Principal Proposed Uses
Glucomannan is a dietary fiber derived from the tubers of Amorphophallus konjac . Konjac flour (made from these tubers) is used to make a jelly called konyaku, a common food product in Japan.
Fiber-containing foods, such as oats, are known to help reduce cholesterol and improve constipation and may also help regulate blood sugar and assist in weight reduction by creating a feeling of fullness. However, many people have a hard time consuming enough fiber from food, so turn to fiber supplements, such as guar gum and pectin, to help fulfill their daily requirements. Glucomannan offers one advantage over these forms of fiber: much smaller doses are necessary. When glucomannan is placed in water, it can swell up to 17 times its original volume. These qualities make it potentially quite convenient as a fiber supplement.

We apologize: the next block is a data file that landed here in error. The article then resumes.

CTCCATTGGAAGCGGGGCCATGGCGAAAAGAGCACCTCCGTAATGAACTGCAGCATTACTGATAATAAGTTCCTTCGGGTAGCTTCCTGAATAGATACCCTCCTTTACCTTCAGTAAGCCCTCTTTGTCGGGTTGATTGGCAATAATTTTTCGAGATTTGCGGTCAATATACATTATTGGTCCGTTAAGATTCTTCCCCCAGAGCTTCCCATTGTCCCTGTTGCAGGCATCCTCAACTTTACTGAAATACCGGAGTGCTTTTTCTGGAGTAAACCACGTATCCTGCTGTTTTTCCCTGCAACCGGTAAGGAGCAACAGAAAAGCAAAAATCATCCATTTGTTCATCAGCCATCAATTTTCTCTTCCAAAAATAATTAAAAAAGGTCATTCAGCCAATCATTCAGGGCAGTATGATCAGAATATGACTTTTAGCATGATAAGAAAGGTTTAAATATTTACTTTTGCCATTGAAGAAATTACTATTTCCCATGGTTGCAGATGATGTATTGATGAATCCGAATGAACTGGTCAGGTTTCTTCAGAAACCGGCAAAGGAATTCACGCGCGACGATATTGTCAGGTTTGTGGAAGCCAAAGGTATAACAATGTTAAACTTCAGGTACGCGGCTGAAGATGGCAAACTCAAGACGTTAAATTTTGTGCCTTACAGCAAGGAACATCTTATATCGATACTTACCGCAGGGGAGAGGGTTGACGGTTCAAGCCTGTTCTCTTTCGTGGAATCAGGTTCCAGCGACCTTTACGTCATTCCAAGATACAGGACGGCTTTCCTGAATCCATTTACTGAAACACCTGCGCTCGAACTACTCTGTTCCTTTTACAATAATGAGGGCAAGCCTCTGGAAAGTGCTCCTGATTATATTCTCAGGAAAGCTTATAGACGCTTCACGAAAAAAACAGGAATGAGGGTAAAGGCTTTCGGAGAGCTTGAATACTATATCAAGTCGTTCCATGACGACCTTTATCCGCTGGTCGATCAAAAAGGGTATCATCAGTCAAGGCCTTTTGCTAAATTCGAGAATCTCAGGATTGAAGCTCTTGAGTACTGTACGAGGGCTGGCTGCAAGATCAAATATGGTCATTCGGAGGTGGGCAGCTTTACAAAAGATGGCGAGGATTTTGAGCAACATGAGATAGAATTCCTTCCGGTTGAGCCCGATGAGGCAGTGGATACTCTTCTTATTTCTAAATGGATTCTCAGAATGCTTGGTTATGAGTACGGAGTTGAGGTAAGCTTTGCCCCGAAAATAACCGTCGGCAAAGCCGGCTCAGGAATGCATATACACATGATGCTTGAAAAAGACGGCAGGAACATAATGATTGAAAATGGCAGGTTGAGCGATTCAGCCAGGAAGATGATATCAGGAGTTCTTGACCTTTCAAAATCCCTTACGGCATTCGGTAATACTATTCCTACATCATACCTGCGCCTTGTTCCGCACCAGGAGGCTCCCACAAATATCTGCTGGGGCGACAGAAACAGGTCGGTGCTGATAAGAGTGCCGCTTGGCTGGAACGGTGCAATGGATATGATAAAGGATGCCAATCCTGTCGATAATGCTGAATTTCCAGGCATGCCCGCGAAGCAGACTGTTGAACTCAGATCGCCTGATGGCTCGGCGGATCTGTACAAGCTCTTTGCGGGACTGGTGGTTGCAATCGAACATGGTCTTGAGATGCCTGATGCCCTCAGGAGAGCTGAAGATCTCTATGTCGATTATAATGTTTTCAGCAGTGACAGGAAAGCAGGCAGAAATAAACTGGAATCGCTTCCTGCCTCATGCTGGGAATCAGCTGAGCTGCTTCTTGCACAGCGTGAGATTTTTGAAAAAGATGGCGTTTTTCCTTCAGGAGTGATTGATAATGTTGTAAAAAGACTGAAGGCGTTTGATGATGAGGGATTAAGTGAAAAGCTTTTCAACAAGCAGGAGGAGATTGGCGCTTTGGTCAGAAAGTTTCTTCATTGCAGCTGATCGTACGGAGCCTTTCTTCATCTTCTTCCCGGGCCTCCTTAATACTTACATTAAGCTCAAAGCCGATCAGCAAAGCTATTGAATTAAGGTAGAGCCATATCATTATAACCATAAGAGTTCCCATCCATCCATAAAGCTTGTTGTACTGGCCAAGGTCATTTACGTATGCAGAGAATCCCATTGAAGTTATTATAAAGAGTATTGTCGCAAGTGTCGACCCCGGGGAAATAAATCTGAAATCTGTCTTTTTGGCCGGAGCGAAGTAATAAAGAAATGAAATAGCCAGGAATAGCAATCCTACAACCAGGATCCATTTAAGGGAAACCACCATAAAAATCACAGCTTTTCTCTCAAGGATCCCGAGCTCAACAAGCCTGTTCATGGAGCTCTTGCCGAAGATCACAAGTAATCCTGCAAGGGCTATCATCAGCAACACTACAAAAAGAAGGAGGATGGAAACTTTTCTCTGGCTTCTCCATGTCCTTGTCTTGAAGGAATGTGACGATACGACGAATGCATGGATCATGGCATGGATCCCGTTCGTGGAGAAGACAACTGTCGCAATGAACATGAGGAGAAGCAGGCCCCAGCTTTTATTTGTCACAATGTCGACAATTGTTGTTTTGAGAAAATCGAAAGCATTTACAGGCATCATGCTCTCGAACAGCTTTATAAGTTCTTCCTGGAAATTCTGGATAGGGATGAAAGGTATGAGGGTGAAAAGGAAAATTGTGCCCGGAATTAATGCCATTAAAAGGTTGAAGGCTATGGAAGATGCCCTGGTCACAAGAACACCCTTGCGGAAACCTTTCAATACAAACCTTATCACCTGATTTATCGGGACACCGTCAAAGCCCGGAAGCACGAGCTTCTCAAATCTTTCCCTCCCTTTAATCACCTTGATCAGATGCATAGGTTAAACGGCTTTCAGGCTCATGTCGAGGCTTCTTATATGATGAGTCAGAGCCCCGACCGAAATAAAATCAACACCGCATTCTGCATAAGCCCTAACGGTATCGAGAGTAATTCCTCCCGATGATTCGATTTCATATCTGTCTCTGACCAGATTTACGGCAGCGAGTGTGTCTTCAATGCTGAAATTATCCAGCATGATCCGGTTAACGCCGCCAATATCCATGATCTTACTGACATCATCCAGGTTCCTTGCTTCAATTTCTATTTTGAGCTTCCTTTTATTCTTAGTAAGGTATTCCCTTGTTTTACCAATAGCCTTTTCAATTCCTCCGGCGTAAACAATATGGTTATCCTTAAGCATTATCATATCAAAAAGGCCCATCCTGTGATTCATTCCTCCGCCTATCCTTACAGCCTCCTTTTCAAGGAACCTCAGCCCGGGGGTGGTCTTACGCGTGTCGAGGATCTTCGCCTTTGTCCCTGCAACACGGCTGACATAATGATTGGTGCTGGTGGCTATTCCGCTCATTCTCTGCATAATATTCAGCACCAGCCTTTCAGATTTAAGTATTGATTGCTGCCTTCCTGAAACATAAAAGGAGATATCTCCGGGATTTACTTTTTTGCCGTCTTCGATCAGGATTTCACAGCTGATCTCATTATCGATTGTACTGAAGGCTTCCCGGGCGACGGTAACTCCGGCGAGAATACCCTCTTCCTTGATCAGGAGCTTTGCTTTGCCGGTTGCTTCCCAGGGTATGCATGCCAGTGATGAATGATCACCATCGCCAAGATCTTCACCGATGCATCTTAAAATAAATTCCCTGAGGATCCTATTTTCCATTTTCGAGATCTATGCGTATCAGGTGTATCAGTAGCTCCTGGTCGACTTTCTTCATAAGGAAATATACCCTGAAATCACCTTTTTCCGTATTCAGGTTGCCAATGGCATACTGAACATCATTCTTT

Although glucomannan can be derived from other sources such as yeast, most studies have used glucomannan purified from the konjac root.
What Is the Scientific Evidence for Glucomannan?
High Cholesterol and High Blood Pressure
In Japan, food products containing glucomannan have a long history of use and are believed to be safe. However, there are some concerns about taking glucomannan as a supplement.
Some people taking glucomannan complain of excess gas, stomach distension, or mild diarrhea. These symptoms usually abate within a couple of days of treatment or with a reduction of the dosage.
One option to offset all expansion risk is to mix glucomannan powder in water so that it expands before it is ingested; however, this strategy defeats the convenience of this form of fiber.
- Reviewer: EBSCO CAM Review Board
- Review Date: 09/2014 -
- Update Date: 09/18/2014 -